Say I have a carrier laser (optical) frequency $\omega_c$: $E=E_0 e^{i\omega_c t}$.

I propagate it through an electro-optical modulator that modulates the phase by $\beta \sin\Omega t$: $E = E_0 e^{i\omega_c t + i\beta \sin(\Omega t)}$.

If $\beta \ll 1$, the field can be expanded into:

$$ E \propto e^{i\omega_c t} + e^{i(\omega_c+\Omega) t} + e^{i(\omega_c-\Omega) t} , $$

where the new $\omega_c\pm\Omega$ are the sidebands.


The laser emits photons at energy $\hbar\omega_c$. After the modulation, are there actually photons at energies $\hbar(\omega_c\pm\Omega)$?

  • $\begingroup$ If you put the beam into a spectrometer what would you see? Are those not real photons? $\endgroup$
    – Jon Custer
    Oct 18, 2019 at 4:05
  • $\begingroup$ What else could they possibly be? $\endgroup$
    – knzhou
    Dec 28, 2019 at 0:36
  • $\begingroup$ I am puzzled by second-harmonic generation devices needing a non-linear effect to generate photons of a different frequency from the incident one. An EOM since to be able to do this too easily. $\endgroup$
    – SuperCiocia
    Dec 28, 2019 at 0:42

1 Answer 1


First of all, I believe the answer to the question in the title is yes, they are real photons. As Jon Custer mentioned, in a spectrometer there would be photons detected at the frequencies $\omega_c \pm \Omega$. Moreover, if you make the EOM modulation depth very strong, e.g. $\beta = 2.405 =$ a root of first Bessel function, you can completely extinguish the carrier: there are no photons of $\omega_c$ left.

The distinction between creating sidebands and so-called 'non-linear effects' (eg. second-harmonic generation in optics) I would explain as follows.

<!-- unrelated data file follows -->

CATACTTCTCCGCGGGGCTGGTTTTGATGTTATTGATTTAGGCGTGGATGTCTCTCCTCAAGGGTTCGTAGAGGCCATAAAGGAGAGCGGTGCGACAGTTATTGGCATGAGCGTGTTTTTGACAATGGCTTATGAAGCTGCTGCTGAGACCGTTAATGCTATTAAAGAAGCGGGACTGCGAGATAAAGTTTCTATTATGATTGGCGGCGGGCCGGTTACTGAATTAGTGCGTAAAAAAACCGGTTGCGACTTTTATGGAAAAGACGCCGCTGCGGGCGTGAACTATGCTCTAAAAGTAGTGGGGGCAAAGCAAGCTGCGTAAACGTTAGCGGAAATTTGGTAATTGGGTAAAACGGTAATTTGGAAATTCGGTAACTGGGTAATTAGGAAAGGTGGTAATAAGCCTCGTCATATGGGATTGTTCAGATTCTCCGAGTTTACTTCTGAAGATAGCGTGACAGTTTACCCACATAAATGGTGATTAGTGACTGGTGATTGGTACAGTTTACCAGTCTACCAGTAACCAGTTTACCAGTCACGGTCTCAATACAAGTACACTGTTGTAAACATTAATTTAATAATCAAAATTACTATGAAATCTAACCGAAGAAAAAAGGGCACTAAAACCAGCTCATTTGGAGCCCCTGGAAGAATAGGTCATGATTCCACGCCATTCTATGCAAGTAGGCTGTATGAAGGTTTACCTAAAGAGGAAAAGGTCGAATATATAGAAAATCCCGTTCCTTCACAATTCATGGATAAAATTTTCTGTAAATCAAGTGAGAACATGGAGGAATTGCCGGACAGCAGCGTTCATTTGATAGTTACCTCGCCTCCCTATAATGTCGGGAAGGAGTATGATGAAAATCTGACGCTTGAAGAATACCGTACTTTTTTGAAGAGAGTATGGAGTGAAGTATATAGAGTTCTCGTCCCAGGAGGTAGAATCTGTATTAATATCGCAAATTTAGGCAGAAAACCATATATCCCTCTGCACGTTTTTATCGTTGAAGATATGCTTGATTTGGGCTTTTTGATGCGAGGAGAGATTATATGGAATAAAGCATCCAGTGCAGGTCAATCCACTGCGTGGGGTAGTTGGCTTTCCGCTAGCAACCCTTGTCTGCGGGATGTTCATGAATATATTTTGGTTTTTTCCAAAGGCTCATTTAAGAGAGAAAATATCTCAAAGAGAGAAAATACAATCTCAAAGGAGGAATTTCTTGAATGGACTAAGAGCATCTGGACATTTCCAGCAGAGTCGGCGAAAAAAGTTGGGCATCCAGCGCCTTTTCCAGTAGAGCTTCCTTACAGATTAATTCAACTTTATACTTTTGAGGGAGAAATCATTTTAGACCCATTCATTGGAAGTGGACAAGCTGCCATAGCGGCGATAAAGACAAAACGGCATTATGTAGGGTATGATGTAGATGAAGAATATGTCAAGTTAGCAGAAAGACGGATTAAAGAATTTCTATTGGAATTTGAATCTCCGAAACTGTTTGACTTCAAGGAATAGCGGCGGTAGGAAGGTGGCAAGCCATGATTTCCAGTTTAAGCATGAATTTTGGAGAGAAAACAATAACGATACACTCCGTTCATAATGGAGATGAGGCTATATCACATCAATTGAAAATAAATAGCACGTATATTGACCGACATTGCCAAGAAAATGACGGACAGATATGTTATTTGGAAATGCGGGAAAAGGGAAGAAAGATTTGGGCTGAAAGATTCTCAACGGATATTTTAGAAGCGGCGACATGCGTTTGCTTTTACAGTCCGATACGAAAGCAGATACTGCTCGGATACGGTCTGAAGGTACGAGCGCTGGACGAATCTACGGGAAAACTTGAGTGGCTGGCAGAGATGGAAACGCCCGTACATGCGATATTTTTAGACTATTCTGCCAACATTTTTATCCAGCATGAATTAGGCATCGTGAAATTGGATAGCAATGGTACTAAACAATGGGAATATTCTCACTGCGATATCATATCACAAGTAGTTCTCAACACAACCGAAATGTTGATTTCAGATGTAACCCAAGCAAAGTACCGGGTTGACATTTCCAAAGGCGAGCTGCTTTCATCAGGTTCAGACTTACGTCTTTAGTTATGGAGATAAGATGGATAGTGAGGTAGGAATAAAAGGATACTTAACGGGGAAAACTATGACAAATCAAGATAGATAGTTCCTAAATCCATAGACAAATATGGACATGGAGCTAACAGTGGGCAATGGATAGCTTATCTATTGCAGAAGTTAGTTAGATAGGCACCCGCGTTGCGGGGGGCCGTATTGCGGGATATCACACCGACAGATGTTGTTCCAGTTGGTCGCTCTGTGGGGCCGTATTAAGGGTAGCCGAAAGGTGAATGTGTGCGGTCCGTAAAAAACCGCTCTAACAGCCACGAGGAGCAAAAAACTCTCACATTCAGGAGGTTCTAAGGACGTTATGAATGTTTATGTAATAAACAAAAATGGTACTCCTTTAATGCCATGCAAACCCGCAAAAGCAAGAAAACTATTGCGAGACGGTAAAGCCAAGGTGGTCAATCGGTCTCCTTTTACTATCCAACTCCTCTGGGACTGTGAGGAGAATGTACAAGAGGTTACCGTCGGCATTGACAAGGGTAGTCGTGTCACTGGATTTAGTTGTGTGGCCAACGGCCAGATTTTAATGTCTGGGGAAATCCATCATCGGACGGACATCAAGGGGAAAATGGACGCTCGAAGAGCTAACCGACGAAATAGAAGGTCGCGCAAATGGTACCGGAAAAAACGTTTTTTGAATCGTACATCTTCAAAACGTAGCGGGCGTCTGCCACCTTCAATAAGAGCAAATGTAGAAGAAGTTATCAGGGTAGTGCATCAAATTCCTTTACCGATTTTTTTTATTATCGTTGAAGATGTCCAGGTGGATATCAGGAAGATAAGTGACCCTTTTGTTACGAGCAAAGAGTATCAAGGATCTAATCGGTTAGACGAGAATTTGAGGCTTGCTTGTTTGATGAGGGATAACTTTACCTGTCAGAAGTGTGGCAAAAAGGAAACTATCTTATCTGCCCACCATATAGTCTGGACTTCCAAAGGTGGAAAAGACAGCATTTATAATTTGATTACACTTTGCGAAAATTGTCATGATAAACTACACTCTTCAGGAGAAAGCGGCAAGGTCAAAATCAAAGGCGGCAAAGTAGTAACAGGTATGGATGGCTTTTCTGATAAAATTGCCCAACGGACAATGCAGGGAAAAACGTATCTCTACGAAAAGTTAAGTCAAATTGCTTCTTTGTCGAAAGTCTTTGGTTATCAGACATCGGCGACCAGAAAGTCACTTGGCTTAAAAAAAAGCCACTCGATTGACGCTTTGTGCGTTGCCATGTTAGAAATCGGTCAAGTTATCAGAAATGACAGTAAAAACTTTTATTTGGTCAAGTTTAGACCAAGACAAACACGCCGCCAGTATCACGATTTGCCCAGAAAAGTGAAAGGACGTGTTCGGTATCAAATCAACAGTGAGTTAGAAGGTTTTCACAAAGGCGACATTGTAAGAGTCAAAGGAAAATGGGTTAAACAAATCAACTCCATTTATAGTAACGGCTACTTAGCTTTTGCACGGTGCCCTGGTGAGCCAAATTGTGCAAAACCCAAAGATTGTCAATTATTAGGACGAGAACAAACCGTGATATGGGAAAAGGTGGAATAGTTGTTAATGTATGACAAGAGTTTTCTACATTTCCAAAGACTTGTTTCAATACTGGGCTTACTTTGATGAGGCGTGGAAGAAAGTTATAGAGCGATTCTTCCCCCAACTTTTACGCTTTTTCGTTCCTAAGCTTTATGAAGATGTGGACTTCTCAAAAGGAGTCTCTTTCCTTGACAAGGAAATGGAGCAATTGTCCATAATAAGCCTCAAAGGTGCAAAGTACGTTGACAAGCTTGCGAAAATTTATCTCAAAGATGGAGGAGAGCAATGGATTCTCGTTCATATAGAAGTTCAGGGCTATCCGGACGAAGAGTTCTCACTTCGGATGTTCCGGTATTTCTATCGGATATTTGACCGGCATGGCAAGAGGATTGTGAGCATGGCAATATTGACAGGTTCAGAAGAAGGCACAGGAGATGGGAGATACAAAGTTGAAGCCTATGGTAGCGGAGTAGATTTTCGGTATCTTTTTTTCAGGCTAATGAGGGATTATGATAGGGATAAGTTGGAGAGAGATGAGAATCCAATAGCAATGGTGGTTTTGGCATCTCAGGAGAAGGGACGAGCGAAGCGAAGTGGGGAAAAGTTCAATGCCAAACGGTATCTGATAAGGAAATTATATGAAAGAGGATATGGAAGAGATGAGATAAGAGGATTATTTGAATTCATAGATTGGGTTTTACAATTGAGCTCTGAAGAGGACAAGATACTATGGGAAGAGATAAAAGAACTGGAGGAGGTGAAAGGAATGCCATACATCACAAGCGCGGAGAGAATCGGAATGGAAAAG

High-harmonic generation (HHG)

The products of HHG are photons which have a large energy mismatch compared to the initial photons. Therefore, you need a large power (strong non-linearity) to create them. Similarly, in an electrical circuit, you can create harmonics using a mixer, a highly non-linear element.


The products of creating sidebands usually have very similar energies as the initial photons, essentially no energy has to be added or taken away from the initial photons. Therefore a 'small' non-linearity is enough to prepare them. The EOM does act as a non-linear element, the non-linearity given by the response of a polarising beam splitter on a turning polarisation, which is sinusoidal, that is, non-linear. (You can create sidebands with an EOM operating on the linear slope the sine and then you only get sidebands at $\pm\Omega$ but no higher harmonics than that.) Similarly, in an electrical circuit you can simply have the input voltage of a voltage-controlled oscillator (VCO) oscillate and you will get some sidebands at $n\Omega$. But the bandwidth of this input voltage is not usually enough to create multiples of the carrier frequency $\omega_c$.


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